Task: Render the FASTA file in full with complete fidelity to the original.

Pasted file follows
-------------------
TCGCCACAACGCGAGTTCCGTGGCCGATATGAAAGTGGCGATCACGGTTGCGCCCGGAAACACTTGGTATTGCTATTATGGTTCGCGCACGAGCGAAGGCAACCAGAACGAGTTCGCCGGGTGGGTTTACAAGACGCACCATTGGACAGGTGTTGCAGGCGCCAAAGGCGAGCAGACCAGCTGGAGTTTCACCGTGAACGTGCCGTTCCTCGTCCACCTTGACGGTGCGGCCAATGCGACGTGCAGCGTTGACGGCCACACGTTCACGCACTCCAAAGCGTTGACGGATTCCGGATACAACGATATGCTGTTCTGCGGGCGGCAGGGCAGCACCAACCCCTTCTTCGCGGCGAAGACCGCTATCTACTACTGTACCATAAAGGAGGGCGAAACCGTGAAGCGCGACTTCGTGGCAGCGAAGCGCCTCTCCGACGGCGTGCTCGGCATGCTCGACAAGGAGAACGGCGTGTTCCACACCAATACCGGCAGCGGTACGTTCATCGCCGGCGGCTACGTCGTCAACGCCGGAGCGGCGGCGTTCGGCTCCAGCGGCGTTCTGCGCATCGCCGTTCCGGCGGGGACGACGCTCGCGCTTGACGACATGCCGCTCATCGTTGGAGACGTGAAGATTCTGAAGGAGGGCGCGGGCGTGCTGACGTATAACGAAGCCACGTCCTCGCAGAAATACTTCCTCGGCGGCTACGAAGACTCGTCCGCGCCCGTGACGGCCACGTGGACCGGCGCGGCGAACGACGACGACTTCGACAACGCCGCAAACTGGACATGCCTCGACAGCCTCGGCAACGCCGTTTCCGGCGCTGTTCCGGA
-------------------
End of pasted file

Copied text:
TCGCCACAACGCGAGTTCCGTGGCCGATATGAAAGTGGCGATCACGGTTGCGCCCGGAAACACTTGGTATTGCTATTATGGTTCGCGCACGAGCGAAGGCAACCAGAACGAGTTCGCCGGGTGGGTTTACAAGACGCACCATTGGACAGGTGTTGCAGGCGCCAAAGGCGAGCAGACCAGCTGGAGTTTCACCGTGAACGTGCCGTTCCTCGTCCACCTTGACGGTGCGGCCAATGCGACGTGCAGCGTTGACGGCCACACGTTCACGCACTCCAAAGCGTTGACGGATTCCGGATACAACGATATGCTGTTCTGCGGGCGGCAGGGCAGCACCAACCCCTTCTTCGCGGCGAAGACCGCTATCTACTACTGTACCATAAAGGAGGGCGAAACCGTGAAGCGCGACTTCGTGGCAGCGAAGCGCCTCTCCGACGGCGTGCTCGGCATGCTCGACAAGGAGAACGGCGTGTTCCACACCAATACCGGCAGCGGTACGTTCATCGCCGGCGGCTACGTCGTCAACGCCGGAGCGGCGGCGTTCGGCTCCAGCGGCGTTCTGCGCATCGCCGTTCCGGCGGGGACGACGCTCGCGCTTGACGACATGCCGCTCATCGTTGGAGACGTGAAGATTCTGAAGGAGGGCGCGGGCGTGCTGACGTATAACGAAGCCACGTCCTCGCAGAAATACTTCCTCGGCGGCTACGAAGACTCGTCCGCGCCCGTGACGGCCACGTGGACCGGCGCGGCGAACGACGACGACTTCGACAACGCCGCAAACTGGACATGCCTCGACAGCCTCGGCAACGCCGTTTCCGGCGCTGTTCCGGA